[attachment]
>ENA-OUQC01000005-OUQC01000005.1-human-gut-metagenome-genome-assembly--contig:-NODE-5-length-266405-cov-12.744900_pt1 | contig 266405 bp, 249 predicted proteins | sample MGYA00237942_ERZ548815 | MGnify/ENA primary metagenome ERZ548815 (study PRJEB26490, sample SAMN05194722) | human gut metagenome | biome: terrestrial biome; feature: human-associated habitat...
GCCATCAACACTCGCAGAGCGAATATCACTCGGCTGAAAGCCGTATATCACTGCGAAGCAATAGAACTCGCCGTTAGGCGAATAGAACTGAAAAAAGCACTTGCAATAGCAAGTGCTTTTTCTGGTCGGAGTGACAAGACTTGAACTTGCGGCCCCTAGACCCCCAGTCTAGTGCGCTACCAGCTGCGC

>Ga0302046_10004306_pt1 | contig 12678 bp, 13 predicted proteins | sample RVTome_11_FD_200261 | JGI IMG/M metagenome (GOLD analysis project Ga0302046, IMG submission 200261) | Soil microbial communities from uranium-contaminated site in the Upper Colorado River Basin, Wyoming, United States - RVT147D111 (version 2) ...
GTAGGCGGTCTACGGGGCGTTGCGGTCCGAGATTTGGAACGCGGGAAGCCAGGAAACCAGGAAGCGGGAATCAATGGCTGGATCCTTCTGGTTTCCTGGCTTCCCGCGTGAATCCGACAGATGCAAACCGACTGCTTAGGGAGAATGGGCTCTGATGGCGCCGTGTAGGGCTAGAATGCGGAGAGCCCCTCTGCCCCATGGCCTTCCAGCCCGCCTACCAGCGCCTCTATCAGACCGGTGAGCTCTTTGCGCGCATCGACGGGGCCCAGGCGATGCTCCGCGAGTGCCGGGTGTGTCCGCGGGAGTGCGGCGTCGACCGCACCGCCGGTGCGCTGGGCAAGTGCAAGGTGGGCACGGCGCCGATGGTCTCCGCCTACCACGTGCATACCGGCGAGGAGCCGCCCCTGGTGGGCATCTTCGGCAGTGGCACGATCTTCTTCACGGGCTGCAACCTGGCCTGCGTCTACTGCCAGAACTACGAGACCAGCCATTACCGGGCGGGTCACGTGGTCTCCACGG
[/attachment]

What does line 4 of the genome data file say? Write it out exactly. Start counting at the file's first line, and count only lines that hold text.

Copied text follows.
GTAGGCGGTCTACGGGGCGTTGCGGTCCGAGATTTGGAACGCGGGAAGCCAGGAAACCAGGAAGCGGGAATCAATGGCTGGATCCTTCTGGTTTCCTGGCTTCCCGCGTGAATCCGACAGATGCAAACCGACTGCTTAGGGAGAATGGGCTCTGATGGCGCCGTGTAGGGCTAGAATGCGGAGAGCCCCTCTGCCCCATGGCCTTCCAGCCCGCCTACCAGCGCCTCTATCAGACCGGTGAGCTCTTTGCGCGCATCGACGGGGCCCAGGCGATGCTCCGCGAGTGCCGGGTGTGTCCGCGGGAGTGCGGCGTCGACCGCACCGCCGGTGCGCTGGGCAAGTGCAAGGTGGGCACGGCGCCGATGGTCTCCGCCTACCACGTGCATACCGGCGAGGAGCCGCCCCTGGTGGGCATCTTCGGCAGTGGCACGATCTTCTTCACGGGCTGCAACCTGGCCTGCGTCTACTGCCAGAACTACGAGACCAGCCATTACCGGGCGGGTCACGTGGTCTCCACGG